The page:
Price to privatize Southwestern Ontario casinos remains a mystery – The London Free Press

It snapped up almost all the gambling operations in Southwestern Ontario in one fell swoop, a deal that made it Canada’s largest casino company.

What Gateway Entertainment and Casinos paid for the casinos at Western Fair District and elsewhere in the region, however, taxpayers were never told.

This is a cash cow for the provincial government

MPP Wayne Gates

Now, that number — or least part of it — is out, but it’s still not the full story, leaving critics wondering whether taxpayers were shortchanged by another privatization of an Ontario government asset.

Gateway paid $174 million to take over three casinos and six slots operations in northern and Southwestern Ontario, a number buried in the fine print on the last page of the Ontario Lottery and Gaming Corp.’s (OLG) latest annual report.

But both buyer and seller, the latter a provincial Crown corporation, refuse to release figures for each “bundle,” arguing that’s private, third-party information.

Without that breakdown of the sale announced in late 2016,  it’s tough to know whether taxpayers got a good or bad deal when Ontario got out of directly running gambling operations in the two regions.

“You should be open, you should be transparent, you should make sure the residents of the province of Ontario know exactly what these agreements are and how much we’re getting out of them,” said New Democrat MPP Wayne Gates, who’s advocated for the return of slots at the Fort Erie Race Track in his Niagara Falls riding.

The OLG maintains the price paid for gambling operations in Southwestern Ontario is “commercially confidential information.” The corporation has “fulfilled its financial disclosure requirements and obligations for the sale of these and other gaming assets” through the details presented in its annual report, spokesperson Tony Bitonti said.

It’s the latest in a series of provincial assets sold off to private entities, including the voter-alienating move by former premier Kathleen Wynne’s Liberals to unload a majority stake in Hydro One, the provincial electricity distributor.

Gates said it’s the same story losing nine of OLG’s assets.  In the wider London region, Gateway now controls all the legal gambling action except the giant Caesars Windsor Hotel and Casino.

Gates calls that a losing proposition for Ontarians.

“This is a cash cow for the provincial government,” he said. “This is essentially a licence to print money and we’re selling them to a private corporation at cents on the dollar, at the expense, quite frankly, of money that we need for health care, education and our roads.”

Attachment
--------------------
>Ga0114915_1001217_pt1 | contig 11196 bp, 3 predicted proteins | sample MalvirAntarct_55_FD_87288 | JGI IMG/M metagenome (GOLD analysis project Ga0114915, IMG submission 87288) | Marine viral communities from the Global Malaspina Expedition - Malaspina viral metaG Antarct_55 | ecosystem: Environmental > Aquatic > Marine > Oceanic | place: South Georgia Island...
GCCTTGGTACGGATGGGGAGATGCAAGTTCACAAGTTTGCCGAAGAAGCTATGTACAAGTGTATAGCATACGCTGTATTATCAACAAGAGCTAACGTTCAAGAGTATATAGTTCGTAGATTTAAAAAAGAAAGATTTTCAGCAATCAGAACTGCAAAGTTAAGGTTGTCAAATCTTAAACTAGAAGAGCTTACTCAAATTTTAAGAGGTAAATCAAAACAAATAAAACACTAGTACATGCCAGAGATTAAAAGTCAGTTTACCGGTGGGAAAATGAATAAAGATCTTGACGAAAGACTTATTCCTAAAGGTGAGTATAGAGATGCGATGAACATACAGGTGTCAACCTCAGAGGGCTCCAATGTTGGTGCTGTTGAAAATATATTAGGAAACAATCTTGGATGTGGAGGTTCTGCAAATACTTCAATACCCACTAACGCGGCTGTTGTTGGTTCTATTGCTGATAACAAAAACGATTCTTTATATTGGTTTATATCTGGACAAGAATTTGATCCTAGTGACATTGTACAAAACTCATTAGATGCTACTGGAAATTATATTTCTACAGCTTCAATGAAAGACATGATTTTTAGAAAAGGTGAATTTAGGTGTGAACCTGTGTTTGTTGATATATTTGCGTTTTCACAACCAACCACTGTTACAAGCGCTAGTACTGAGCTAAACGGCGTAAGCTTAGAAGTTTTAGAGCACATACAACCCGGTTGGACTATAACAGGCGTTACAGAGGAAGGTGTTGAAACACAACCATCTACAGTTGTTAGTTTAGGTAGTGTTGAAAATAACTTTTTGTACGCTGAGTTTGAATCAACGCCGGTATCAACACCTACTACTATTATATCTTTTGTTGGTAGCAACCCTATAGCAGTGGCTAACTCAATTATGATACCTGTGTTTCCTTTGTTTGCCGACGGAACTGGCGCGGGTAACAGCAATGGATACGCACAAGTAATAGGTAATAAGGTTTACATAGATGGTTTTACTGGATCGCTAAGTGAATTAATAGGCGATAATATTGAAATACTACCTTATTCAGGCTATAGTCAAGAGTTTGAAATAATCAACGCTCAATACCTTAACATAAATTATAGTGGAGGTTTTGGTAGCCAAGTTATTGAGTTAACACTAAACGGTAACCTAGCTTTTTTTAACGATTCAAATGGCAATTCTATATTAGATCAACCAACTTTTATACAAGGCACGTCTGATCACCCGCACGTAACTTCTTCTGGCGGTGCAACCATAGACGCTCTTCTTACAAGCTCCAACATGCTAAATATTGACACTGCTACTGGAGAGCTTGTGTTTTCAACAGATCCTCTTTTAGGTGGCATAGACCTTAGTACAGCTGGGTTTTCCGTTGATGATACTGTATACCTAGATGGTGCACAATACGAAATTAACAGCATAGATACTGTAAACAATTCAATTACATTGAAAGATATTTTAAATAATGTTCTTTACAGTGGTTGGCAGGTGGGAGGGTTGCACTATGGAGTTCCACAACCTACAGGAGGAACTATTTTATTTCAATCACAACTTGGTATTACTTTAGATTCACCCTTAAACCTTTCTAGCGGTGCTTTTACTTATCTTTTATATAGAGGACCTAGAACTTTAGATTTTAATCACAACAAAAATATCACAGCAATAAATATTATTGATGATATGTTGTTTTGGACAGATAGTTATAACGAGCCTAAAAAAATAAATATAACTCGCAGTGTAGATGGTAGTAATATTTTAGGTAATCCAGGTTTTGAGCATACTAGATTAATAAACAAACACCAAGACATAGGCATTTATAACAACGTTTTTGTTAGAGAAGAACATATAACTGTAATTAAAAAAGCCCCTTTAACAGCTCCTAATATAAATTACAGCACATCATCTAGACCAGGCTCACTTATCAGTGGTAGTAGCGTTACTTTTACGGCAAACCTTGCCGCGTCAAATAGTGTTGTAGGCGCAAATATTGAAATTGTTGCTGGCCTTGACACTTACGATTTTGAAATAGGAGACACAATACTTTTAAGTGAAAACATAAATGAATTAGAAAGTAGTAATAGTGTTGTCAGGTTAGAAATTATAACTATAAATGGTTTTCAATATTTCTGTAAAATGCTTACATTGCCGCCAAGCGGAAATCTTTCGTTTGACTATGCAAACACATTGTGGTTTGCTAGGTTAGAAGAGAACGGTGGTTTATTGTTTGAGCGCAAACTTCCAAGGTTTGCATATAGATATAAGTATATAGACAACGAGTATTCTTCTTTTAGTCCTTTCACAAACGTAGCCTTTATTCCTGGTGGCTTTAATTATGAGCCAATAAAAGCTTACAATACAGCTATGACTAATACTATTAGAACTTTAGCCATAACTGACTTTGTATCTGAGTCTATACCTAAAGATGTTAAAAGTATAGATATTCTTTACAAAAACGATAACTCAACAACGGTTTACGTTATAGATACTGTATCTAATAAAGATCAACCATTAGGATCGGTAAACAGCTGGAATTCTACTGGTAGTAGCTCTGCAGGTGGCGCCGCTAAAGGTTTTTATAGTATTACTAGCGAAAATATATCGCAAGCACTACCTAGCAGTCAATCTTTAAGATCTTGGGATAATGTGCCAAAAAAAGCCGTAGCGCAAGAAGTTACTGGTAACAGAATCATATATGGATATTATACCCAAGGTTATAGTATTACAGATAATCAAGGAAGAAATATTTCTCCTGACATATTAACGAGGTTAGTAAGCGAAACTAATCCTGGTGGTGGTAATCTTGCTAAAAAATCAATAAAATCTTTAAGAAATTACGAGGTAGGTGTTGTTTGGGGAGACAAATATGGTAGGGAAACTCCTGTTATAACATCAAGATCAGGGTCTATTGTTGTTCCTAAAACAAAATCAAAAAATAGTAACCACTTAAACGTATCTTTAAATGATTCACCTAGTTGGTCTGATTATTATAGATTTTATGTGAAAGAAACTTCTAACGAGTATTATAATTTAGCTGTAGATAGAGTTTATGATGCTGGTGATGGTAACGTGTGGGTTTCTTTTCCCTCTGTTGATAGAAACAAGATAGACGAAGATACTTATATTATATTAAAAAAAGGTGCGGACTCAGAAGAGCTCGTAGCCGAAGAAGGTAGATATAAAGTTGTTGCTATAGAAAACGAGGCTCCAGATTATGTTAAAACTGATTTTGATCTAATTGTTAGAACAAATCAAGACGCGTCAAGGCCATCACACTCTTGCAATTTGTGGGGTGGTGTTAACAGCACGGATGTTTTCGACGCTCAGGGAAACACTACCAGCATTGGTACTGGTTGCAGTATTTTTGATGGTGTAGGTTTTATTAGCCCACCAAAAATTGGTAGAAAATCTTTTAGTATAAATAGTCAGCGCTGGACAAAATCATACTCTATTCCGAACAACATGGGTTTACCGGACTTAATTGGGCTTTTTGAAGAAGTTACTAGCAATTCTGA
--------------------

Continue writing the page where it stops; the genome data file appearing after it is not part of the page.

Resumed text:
Last year, OLG operations generated $2.3 billion for the province.

The OLG still gets revenue from the sold-off operations — though exactly what that cut is, isn’t clear. After a certain threshold, what the OLG calls its “guaranteed amount,” but which is not spelled out for the public, any additional revenue is split 70-30 — with the lion’s share going to the private operator.

Josh Morgan, a London city councillor, earlier this year asked the OLG to make public the numbers behind that arrangement when council debated the prospect of expanded gambling at the Western Fair.

Morgan said if privatization brings in more money from gambling in London, the city — which, like all gambling sites already gets a piece of the action as a host city — should benefit more as well.

“I believe, and I know a majority of my colleagues on council believe, that the excess revenues generated in London should be returned as investments into the London area. Without knowing how much that is, it is impossible to know whether OLG is doing that,” he said Thursday.

In London, Gateway Casinos is still locked in negotiations with the Western Fair District and city hall over plans to expand the slots into a glitzy, $140-million casino and hotel complex.

Gateway has said it wants a better deal on its lease at Western Fair, or to buy outright the turf jointly owned by the city and Western Fair.

City hall recently described the negotiations as “continually progressing,” and a Gateway spokesperson confirmed the company is still in talks, but also pursuing other opportunities at other London sites as they arise.


Morgan said he can’t fault Gateway for trying to improve its bottom line, noting it’s a “private entity doing what they do best — buying an asset and making money from it.”

But he said he wants to see the agreements between Gateway and the OLG, to know Londoners aren’t being shortchanged by the privatization.

“This whole thing lacks transparency for residents. It’s impossible to tell how much more money is expected to be extracted from the London area and who is getting what amount of that money.”

Gates agreed.

“This makes absolutely no sense, and unfortunately, the residents of Ontario don’t really know what’s going on, because they won’t release the agreement. Show us the agreement, I think that’s what most people are saying.”


Price tag: $174,069,000

The broad strokes: British Columbia-based Gateway took over operations of casinos and slots across a wide swath of northern and Southwestern Ontario.

The fine print: The so-called “north gaming bundle” includes OLG casinos in Thundery Bay and Sault Ste. Marie, OLG slots at Sudbury Downs and two new planned casinos in Kenora and North Bay.

The “southwest gaming bundle” includes OLG Casino Point Edward and OLG Slots at Western Fair District, and at Clinton, Dresden, Hanover and Woodstock racetracks.